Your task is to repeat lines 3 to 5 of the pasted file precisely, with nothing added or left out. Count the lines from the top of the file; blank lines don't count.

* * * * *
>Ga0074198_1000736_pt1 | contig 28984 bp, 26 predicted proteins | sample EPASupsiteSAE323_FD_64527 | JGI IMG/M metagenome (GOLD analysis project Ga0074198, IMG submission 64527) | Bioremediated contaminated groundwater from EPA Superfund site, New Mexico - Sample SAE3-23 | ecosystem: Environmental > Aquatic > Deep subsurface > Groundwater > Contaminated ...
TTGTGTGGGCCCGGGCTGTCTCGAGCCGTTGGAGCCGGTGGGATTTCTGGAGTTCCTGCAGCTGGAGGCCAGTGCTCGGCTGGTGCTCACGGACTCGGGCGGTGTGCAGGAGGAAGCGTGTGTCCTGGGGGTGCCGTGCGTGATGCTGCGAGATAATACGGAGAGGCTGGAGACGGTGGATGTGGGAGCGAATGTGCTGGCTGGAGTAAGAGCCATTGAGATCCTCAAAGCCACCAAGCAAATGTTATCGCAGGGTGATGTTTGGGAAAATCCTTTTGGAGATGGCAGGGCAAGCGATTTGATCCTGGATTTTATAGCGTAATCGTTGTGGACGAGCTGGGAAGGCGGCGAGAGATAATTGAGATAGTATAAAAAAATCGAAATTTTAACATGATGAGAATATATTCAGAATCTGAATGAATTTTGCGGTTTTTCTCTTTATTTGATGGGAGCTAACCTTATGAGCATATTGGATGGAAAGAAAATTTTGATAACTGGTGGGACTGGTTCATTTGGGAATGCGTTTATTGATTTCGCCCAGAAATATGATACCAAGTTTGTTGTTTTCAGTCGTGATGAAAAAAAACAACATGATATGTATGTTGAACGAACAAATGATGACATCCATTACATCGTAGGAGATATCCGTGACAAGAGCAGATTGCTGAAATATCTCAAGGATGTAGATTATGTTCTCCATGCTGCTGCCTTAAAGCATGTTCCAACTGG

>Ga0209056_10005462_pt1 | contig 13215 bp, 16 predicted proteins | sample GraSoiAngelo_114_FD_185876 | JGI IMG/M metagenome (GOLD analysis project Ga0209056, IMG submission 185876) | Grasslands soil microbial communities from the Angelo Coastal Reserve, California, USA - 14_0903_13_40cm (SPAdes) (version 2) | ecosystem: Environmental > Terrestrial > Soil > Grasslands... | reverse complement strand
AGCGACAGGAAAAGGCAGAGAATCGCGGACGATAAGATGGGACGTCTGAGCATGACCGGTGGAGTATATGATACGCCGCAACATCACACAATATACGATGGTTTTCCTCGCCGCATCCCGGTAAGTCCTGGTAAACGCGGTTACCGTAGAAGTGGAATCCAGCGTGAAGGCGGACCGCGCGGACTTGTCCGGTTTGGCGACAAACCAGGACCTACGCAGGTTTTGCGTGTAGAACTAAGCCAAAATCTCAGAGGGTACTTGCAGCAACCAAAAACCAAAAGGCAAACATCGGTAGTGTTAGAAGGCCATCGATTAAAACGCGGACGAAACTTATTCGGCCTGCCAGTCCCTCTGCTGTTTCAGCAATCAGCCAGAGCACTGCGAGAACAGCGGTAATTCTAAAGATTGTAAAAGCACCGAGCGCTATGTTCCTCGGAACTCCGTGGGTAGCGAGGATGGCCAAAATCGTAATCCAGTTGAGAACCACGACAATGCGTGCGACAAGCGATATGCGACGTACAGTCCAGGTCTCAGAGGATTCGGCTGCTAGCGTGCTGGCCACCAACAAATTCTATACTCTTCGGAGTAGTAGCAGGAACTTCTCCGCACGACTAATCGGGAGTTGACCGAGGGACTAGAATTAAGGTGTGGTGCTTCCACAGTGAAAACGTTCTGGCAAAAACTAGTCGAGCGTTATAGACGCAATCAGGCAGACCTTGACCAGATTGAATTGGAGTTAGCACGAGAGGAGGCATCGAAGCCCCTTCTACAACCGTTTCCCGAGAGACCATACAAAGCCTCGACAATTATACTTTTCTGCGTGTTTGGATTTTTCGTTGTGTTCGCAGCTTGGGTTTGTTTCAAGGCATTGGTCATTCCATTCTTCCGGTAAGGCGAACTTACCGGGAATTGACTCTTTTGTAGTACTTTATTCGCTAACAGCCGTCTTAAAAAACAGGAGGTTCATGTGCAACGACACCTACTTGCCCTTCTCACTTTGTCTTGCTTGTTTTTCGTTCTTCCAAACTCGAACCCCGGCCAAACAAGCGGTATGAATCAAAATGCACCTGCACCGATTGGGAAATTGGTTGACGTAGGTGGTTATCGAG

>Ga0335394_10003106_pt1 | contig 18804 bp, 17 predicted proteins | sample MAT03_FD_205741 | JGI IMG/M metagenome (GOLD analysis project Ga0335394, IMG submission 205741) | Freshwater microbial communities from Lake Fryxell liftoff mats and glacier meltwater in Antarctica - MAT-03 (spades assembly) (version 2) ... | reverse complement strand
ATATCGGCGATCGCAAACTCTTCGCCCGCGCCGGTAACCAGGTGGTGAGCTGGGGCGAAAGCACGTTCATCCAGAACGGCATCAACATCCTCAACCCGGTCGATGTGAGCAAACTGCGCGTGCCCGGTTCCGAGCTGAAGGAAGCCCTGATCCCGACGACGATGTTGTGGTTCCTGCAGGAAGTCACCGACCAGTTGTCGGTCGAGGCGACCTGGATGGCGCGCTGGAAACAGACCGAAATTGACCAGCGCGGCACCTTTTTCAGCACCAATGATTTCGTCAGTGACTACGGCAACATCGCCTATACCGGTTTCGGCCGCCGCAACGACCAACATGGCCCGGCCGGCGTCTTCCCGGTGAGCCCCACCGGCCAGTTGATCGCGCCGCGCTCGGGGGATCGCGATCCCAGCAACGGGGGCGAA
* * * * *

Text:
>Ga0209056_10005462_pt1 | contig 13215 bp, 16 predicted proteins | sample GraSoiAngelo_114_FD_185876 | JGI IMG/M metagenome (GOLD analysis project Ga0209056, IMG submission 185876) | Grasslands soil microbial communities from the Angelo Coastal Reserve, California, USA - 14_0903_13_40cm (SPAdes) (version 2) | ecosystem: Environmental > Terrestrial > Soil > Grasslands... | reverse complement strand
AGCGACAGGAAAAGGCAGAGAATCGCGGACGATAAGATGGGACGTCTGAGCATGACCGGTGGAGTATATGATACGCCGCAACATCACACAATATACGATGGTTTTCCTCGCCGCATCCCGGTAAGTCCTGGTAAACGCGGTTACCGTAGAAGTGGAATCCAGCGTGAAGGCGGACCGCGCGGACTTGTCCGGTTTGGCGACAAACCAGGACCTACGCAGGTTTTGCGTGTAGAACTAAGCCAAAATCTCAGAGGGTACTTGCAGCAACCAAAAACCAAAAGGCAAACATCGGTAGTGTTAGAAGGCCATCGATTAAAACGCGGACGAAACTTATTCGGCCTGCCAGTCCCTCTGCTGTTTCAGCAATCAGCCAGAGCACTGCGAGAACAGCGGTAATTCTAAAGATTGTAAAAGCACCGAGCGCTATGTTCCTCGGAACTCCGTGGGTAGCGAGGATGGCCAAAATCGTAATCCAGTTGAGAACCACGACAATGCGTGCGACAAGCGATATGCGACGTACAGTCCAGGTCTCAGAGGATTCGGCTGCTAGCGTGCTGGCCACCAACAAATTCTATACTCTTCGGAGTAGTAGCAGGAACTTCTCCGCACGACTAATCGGGAGTTGACCGAGGGACTAGAATTAAGGTGTGGTGCTTCCACAGTGAAAACGTTCTGGCAAAAACTAGTCGAGCGTTATAGACGCAATCAGGCAGACCTTGACCAGATTGAATTGGAGTTAGCACGAGAGGAGGCATCGAAGCCCCTTCTACAACCGTTTCCCGAGAGACCATACAAAGCCTCGACAATTATACTTTTCTGCGTGTTTGGATTTTTCGTTGTGTTCGCAGCTTGGGTTTGTTTCAAGGCATTGGTCATTCCATTCTTCCGGTAAGGCGAACTTACCGGGAATTGACTCTTTTGTAGTACTTTATTCGCTAACAGCCGTCTTAAAAAACAGGAGGTTCATGTGCAACGACACCTACTTGCCCTTCTCACTTTGTCTTGCTTGTTTTTCGTTCTTCCAAACTCGAACCCCGGCCAAACAAGCGGTATGAATCAAAATGCACCTGCACCGATTGGGAAATTGGTTGACGTAGGTGGTTATCGAG

>Ga0335394_10003106_pt1 | contig 18804 bp, 17 predicted proteins | sample MAT03_FD_205741 | JGI IMG/M metagenome (GOLD analysis project Ga0335394, IMG submission 205741) | Freshwater microbial communities from Lake Fryxell liftoff mats and glacier meltwater in Antarctica - MAT-03 (spades assembly) (version 2) ... | reverse complement strand